By Don Simpson | June 14, 2012
Director: Colin Trevorrow
Writer: Derek Connolly
Starring: Mark Duplass, Aubrey Plaza, Jake M. Johnson, Karan Soni, Mary Lynn Rajskub, Jenica Bergere, Kristen Bell, Jeff Garlin
In 1997, a classified ad was published in Backwoods Home Magazine: “Wanted: Somebody to go back in time with me. This is not a joke. You’ll get paid after we get back. You must bring your own weapons. Safety not guaranteed. I have only done this once before.” It turned out to be a hoax. Nonetheless, the clever classified ad spread like wildfire around the Internet. Years later, screenwriter Derek Connolly decided to use the classified ad as a basis for a story and Colin Trevorrow was brought on board to direct the film.
In Treverrow’s oh-so-twee indie comedy, Jeff (Jake M. Johnson) is a magazine writer who convinces his editor (Mary Lynn Rajskub) that he should do an expose piece on the author of the aforementioned classified ad. Jeff rounds up two socially awkward interns and the unlikely threesome head to a coastal town outside of Seattle to track down the self-proclaimed time traveler. It is difficult not to hate the cocky, sleezebag, jackass of a journalist — especially once we learn Jeff’s two motives for the business trip: to make a public mockery of whoever wrote the classified ad and to visit an old high school sweetheart (Jenica Bergere).
Darius (Aubrey Plaza) is one of Jeff’s interns. She is a loner who seems to hate most humans. Darius does not “get” people and she certainly does not want to connect with them. Of course this means that she must dye her hair black and wear black eyeliner. Darius is essentially a goth chick who wears black on the outside because black is how she feels on the inside. You know the kind. And, that’s all well and good — I totally get that Darius is depressed and anti-social — my problem is that more often than not Darius seems more like a cute Hollywood starlet who spends most of her time flirting with the camera.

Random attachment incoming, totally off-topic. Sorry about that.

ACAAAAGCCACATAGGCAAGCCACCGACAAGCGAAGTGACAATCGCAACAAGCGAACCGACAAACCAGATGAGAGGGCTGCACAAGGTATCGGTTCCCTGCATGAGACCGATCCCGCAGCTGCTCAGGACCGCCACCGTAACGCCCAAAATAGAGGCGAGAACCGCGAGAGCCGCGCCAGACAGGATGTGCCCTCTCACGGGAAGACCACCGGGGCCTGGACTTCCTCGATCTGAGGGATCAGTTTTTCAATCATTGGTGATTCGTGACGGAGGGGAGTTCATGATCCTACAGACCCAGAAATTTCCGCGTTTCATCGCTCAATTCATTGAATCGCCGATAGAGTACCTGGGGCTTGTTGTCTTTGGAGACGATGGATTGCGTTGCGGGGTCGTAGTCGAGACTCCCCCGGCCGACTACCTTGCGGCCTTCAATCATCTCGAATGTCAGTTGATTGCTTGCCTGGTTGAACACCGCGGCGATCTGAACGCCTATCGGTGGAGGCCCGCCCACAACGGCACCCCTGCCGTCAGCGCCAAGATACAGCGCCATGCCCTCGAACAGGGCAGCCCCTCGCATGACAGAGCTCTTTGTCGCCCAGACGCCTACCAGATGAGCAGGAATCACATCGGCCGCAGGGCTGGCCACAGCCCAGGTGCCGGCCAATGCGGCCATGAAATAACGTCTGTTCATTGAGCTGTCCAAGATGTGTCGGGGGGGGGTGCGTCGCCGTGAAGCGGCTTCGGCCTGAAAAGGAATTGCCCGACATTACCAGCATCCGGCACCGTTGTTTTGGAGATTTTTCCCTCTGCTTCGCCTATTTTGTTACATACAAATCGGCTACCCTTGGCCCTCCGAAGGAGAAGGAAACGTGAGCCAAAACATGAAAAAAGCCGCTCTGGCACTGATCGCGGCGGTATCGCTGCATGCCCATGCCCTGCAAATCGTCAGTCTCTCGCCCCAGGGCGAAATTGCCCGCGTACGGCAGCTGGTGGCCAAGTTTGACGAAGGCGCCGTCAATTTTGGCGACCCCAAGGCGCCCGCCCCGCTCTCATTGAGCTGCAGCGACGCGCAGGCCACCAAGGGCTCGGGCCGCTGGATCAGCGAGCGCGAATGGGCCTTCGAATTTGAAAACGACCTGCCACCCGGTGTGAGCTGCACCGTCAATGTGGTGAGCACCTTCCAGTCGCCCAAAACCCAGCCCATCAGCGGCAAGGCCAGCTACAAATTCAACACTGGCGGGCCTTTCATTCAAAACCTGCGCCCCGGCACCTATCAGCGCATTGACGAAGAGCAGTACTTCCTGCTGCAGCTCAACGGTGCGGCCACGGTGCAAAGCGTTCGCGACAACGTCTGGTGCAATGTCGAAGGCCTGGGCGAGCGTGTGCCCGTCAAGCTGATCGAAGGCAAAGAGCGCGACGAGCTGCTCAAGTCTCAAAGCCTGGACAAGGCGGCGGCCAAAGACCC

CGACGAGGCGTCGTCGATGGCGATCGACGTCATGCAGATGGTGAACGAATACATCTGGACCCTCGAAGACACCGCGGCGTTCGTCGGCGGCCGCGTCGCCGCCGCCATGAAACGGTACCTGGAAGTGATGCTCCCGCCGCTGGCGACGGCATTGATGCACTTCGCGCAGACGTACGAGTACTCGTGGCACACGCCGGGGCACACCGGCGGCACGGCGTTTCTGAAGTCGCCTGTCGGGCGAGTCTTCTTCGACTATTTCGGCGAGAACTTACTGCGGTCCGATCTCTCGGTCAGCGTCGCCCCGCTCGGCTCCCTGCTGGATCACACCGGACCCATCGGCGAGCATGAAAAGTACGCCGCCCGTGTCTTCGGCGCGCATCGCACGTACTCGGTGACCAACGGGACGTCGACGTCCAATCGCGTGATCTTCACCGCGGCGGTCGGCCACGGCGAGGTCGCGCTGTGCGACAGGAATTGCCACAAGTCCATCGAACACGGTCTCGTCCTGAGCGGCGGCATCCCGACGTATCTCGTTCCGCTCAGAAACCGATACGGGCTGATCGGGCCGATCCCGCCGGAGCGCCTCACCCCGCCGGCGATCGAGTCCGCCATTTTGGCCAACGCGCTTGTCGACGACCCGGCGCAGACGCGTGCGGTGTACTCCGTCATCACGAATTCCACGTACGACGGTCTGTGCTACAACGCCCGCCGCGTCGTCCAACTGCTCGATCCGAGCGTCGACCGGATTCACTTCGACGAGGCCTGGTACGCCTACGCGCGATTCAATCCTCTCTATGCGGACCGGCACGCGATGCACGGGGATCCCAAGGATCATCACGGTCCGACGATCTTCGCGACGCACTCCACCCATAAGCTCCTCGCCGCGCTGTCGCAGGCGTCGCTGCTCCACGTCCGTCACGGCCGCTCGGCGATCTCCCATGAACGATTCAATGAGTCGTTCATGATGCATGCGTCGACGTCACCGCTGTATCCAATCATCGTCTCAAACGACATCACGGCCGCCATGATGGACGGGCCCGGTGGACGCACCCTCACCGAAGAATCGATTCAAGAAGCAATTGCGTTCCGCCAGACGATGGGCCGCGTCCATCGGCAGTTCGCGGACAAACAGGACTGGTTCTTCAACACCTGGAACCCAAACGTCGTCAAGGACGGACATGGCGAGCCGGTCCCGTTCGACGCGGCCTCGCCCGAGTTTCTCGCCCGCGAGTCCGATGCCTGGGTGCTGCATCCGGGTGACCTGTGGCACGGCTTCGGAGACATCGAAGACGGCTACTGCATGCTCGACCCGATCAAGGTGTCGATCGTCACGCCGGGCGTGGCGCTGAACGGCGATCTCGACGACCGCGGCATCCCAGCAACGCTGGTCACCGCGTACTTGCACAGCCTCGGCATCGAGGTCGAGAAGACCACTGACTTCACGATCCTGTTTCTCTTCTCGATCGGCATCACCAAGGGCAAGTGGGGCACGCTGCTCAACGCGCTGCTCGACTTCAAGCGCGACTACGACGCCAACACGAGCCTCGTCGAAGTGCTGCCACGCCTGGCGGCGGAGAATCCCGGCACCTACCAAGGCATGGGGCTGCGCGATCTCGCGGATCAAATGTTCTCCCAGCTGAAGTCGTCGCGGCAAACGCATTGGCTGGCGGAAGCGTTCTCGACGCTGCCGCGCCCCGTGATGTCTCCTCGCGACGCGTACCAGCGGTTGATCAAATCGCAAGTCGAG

Jeff’s other intern is Arnau (Karan Soni). Poor Arnau. He is a shy and incredibly bright college student who has zero self-confidence and is destined to be a virgin for the rest of his life. First and foremost, Arnau is nothing more than an Indian stereotype whose sole purpose in this film is comic relief.
The only character who has more than one dimension is the incalculably complex, purported time traveler, Kenneth (Mark Duplass). Masculinity and machismo is juxtaposed with a near crippling sense of paranoia. Kenneth might be heartbroken, Kenneth might be a genius, but Kenneth might also be a total fraud.
Darius goes undercover, pretending to be interested in becoming Kenneth’s time traveling companion. Deep down inside, though, Darius hopes that Kenneth can — and will — take her into the past. Both Darius and Kenneth are emotionally damaged from past events which they would desperately like to go back and change. Kenneth sees in Darius a dysfunctional and lost soul not unlike himself. They begin to train together but Kenneth refuses to reveal the time traveling device to Darius, therefore her skepticism continues to grow…
Safety Not Guaranteed rests solely upon the shoulders of Mark Duplass, whose amazing performance saves this film from utter ruin. But it seems not even Duplass could steer Connolly and Trevorrow away from making a horrible mistake with this film’s ending. If Safety Not Guaranteed would have ended five minutes earlier, I might have been willing to give it a little more slack; but Connolly and Trevorrow take this story to the exact place where it should have never gone.